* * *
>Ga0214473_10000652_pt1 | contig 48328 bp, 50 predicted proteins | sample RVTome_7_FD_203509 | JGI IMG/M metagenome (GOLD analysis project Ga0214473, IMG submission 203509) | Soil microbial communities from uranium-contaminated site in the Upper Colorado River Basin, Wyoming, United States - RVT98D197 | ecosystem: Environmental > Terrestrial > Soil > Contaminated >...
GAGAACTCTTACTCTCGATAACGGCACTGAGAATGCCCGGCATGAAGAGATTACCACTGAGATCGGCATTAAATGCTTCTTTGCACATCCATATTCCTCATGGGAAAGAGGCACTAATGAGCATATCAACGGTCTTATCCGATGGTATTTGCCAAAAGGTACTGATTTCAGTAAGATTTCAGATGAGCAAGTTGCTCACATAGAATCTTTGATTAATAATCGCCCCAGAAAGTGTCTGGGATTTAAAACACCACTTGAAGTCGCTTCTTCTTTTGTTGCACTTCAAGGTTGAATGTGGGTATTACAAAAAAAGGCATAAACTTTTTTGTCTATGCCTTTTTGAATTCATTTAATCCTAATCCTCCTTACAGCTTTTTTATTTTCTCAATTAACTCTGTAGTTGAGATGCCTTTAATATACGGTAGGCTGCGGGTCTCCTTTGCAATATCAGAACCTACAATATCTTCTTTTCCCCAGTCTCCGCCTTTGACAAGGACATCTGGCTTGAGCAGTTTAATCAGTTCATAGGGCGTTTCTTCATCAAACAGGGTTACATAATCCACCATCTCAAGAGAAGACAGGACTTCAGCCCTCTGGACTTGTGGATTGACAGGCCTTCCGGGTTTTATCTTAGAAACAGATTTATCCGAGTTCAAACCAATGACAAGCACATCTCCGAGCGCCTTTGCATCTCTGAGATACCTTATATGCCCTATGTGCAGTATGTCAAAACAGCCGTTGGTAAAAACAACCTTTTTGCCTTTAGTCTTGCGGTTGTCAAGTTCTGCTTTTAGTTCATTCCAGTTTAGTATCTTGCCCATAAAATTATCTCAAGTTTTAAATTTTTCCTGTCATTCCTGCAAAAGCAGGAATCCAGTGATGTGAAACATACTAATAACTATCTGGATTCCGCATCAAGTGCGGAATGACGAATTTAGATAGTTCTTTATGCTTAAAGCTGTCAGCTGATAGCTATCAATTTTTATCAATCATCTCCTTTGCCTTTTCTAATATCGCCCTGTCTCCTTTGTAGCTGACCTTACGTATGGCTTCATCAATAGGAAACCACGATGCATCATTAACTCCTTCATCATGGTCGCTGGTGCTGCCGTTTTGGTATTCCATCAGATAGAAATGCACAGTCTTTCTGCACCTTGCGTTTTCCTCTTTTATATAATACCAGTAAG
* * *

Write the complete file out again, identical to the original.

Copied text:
>Ga0214473_10000652_pt1 | contig 48328 bp, 50 predicted proteins | sample RVTome_7_FD_203509 | JGI IMG/M metagenome (GOLD analysis project Ga0214473, IMG submission 203509) | Soil microbial communities from uranium-contaminated site in the Upper Colorado River Basin, Wyoming, United States - RVT98D197 | ecosystem: Environmental > Terrestrial > Soil > Contaminated >...
GAGAACTCTTACTCTCGATAACGGCACTGAGAATGCCCGGCATGAAGAGATTACCACTGAGATCGGCATTAAATGCTTCTTTGCACATCCATATTCCTCATGGGAAAGAGGCACTAATGAGCATATCAACGGTCTTATCCGATGGTATTTGCCAAAAGGTACTGATTTCAGTAAGATTTCAGATGAGCAAGTTGCTCACATAGAATCTTTGATTAATAATCGCCCCAGAAAGTGTCTGGGATTTAAAACACCACTTGAAGTCGCTTCTTCTTTTGTTGCACTTCAAGGTTGAATGTGGGTATTACAAAAAAAGGCATAAACTTTTTTGTCTATGCCTTTTTGAATTCATTTAATCCTAATCCTCCTTACAGCTTTTTTATTTTCTCAATTAACTCTGTAGTTGAGATGCCTTTAATATACGGTAGGCTGCGGGTCTCCTTTGCAATATCAGAACCTACAATATCTTCTTTTCCCCAGTCTCCGCCTTTGACAAGGACATCTGGCTTGAGCAGTTTAATCAGTTCATAGGGCGTTTCTTCATCAAACAGGGTTACATAATCCACCATCTCAAGAGAAGACAGGACTTCAGCCCTCTGGACTTGTGGATTGACAGGCCTTCCGGGTTTTATCTTAGAAACAGATTTATCCGAGTTCAAACCAATGACAAGCACATCTCCGAGCGCCTTTGCATCTCTGAGATACCTTATATGCCCTATGTGCAGTATGTCAAAACAGCCGTTGGTAAAAACAACCTTTTTGCCTTTAGTCTTGCGGTTGTCAAGTTCTGCTTTTAGTTCATTCCAGTTTAGTATCTTGCCCATAAAATTATCTCAAGTTTTAAATTTTTCCTGTCATTCCTGCAAAAGCAGGAATCCAGTGATGTGAAACATACTAATAACTATCTGGATTCCGCATCAAGTGCGGAATGACGAATTTAGATAGTTCTTTATGCTTAAAGCTGTCAGCTGATAGCTATCAATTTTTATCAATCATCTCCTTTGCCTTTTCTAATATCGCCCTGTCTCCTTTGTAGCTGACCTTACGTATGGCTTCATCAATAGGAAACCACGATGCATCATTAACTCCTTCATCATGGTCGCTGGTGCTGCCGTTTTGGTATTCCATCAGATAGAAATGCACAGTCTTTCTGCACCTTGCGTTTTCCTCTTTTATATAATACCAGTAAG